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 Table of Contents  
ORIGINAL ARTICLE
Year : 2020  |  Volume : 36  |  Issue : 4  |  Page : 333-337

Family-related factors and its impact on psychosocial health of school-going adolescents of Urban Rishikesh, Uttarakhand


Department of Community and Family Medicine, AIIMS, Rishikesh, Uttarakhand, India

Date of Submission10-May-2020
Date of Decision04-Jun-2020
Date of Acceptance10-Jun-2020
Date of Web Publication31-Dec-2020

Correspondence Address:
Dr. Jatin Chaudary
Department of Community and Family Medicine, AIIMS, Rishikesh, Uttarakhand
India
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Source of Support: None, Conflict of Interest: None


DOI: 10.4103/ijsp.ijsp_100_20

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  Abstract 


Background: Psychosocial problems occur in a wide variety of settings, and they often have a negative impact on adolescents' mental health. The family environment influences the psychosocial development of adolescents in this transitional phase. This study was conducted to find the association between psychosocial problems and the family environment. Materials and Methods: We conducted a cross-sectional study for 6 months among school-going adolescents of urban Rishikesh, Uttarakhand. In this study, a self-administered questionnaire consisting of Youth-Pediatric Symptom Checklist and family-related factors was given to the students. The data were compiled and analyzed using appropriate statistical analysis. Results: A total of 400 adolescent students participated in the study. The prevalence of psychosocial problems was 40.7%. Psychosocial problems were significantly associated with family-related factors which were further divided into three subgroups. First, the family environment which includes problems in the family (61.8%), parents understanding each other (61.8%), and participants feeling happy at home (34.2%). The second subgroup was parent–child relationships such as parents pay attention (27.9%), understanding parents (30.3%), and parents unhappy with participant's academic performance (63.6%). The third subgroup was parenting style such as parents allow children to take their own decisions (23.4%), parents comparing their child with other children (63.6%), parents are strict (63.1%), getting pocket money (35.7%), and interfering parents (64.3%). There was no significant association found between getting pocket money and psychosocial problems. Conclusion: Family-related factors have a significant impact on adolescents' psychosocial health; thus, targeted interventions are required. It is of paramount importance to educate parents, community stakeholders, and schools regarding psychosocial problems in adolescents.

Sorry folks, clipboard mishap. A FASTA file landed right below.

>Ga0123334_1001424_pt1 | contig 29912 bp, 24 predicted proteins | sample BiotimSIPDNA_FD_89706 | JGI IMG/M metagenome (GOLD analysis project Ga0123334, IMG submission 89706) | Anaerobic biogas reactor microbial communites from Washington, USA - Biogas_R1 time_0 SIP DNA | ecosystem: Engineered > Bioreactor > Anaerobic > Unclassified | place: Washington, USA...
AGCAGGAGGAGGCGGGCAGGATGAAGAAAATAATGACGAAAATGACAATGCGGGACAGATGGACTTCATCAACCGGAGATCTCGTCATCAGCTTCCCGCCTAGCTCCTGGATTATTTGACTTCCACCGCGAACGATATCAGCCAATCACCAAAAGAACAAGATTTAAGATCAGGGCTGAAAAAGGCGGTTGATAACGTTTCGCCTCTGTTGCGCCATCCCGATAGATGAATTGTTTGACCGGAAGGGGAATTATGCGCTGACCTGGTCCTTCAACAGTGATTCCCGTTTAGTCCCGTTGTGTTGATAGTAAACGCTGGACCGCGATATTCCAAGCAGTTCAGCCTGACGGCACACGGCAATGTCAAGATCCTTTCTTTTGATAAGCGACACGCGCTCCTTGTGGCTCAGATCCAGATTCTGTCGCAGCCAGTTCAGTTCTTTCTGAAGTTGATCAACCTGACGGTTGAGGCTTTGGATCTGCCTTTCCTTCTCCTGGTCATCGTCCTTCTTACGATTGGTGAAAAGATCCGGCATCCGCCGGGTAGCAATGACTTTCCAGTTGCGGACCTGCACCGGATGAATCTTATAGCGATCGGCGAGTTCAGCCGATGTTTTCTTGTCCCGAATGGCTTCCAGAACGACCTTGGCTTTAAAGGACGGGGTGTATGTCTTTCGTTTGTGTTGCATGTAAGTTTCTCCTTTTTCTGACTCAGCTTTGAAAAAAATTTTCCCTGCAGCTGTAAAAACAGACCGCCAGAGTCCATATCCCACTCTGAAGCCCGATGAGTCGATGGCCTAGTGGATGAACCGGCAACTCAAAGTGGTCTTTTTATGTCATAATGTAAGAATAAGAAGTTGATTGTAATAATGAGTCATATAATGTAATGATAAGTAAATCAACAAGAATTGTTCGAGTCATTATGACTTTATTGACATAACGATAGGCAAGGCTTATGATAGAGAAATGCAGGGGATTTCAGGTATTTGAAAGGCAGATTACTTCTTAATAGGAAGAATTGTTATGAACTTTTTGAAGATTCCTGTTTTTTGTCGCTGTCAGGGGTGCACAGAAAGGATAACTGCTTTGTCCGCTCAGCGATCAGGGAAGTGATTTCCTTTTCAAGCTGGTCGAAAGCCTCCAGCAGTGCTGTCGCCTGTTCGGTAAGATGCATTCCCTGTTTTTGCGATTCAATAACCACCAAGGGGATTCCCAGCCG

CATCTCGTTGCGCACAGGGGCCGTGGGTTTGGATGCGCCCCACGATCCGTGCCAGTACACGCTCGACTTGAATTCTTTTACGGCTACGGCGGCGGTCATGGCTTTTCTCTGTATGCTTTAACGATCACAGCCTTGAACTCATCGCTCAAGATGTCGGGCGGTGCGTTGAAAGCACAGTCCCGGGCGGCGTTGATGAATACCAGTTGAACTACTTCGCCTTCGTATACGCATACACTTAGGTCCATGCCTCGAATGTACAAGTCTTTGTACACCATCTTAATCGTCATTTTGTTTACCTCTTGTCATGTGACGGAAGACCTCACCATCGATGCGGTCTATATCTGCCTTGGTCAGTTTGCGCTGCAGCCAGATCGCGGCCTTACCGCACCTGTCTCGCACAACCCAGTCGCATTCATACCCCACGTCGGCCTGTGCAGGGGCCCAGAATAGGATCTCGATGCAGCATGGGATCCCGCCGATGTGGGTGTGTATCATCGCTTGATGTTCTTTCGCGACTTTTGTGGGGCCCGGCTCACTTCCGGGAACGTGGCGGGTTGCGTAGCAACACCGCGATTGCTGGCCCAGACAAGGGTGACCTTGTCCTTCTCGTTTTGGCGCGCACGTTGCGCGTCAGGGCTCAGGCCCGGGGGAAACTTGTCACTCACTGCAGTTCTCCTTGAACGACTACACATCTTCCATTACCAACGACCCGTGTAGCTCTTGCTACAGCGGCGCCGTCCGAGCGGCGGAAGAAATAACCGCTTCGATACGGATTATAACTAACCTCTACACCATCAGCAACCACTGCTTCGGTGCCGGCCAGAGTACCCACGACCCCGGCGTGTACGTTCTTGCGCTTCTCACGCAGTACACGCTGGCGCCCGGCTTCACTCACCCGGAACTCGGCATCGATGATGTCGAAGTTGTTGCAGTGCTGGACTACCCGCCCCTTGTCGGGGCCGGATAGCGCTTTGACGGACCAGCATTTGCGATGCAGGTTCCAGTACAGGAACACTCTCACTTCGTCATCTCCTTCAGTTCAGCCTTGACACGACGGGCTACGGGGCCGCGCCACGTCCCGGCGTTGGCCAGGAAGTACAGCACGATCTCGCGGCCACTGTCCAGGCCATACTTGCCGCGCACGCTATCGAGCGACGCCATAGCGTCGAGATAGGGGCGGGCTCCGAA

Keywords: Adolescents, family, psychosocial problems, Rishikesh


How to cite this article:
Chaudary J, Kishore S, Bhadoria AS, Aggarwal P. Family-related factors and its impact on psychosocial health of school-going adolescents of Urban Rishikesh, Uttarakhand. Indian J Soc Psychiatry 2020;36:333-7

How to cite this URL:
Chaudary J, Kishore S, Bhadoria AS, Aggarwal P. Family-related factors and its impact on psychosocial health of school-going adolescents of Urban Rishikesh, Uttarakhand. Indian J Soc Psychiatry [serial online] 2020 [cited 2021 Jan 28];36:333-7. Available from: https://www.indjsp.org/text.asp?2020/36/4/333/305938




  Introduction Top


Adolescence is a time of heightened sensitivity to social influences and has a greater tendency toward emotional stimulation. Adolescents are full of energy, and these influences can result in their indulgence in risky behaviors and in making them more reckless. The future of the country and the quality of life largely depends on how well the adolescents can pass through this phase. The UNICEF and WHO define adolescents globally as an age group of 10–19 years, where 10–14 years of phase is called early adolescence and 15–19 years is called late adolescence. The needs of adolescents vary as they are not a homogeneous group, depending on their age, sex, sociocultural context, marital status, level of living arrangements, rural–urban residence, migration status, sexual activity, etc.[1]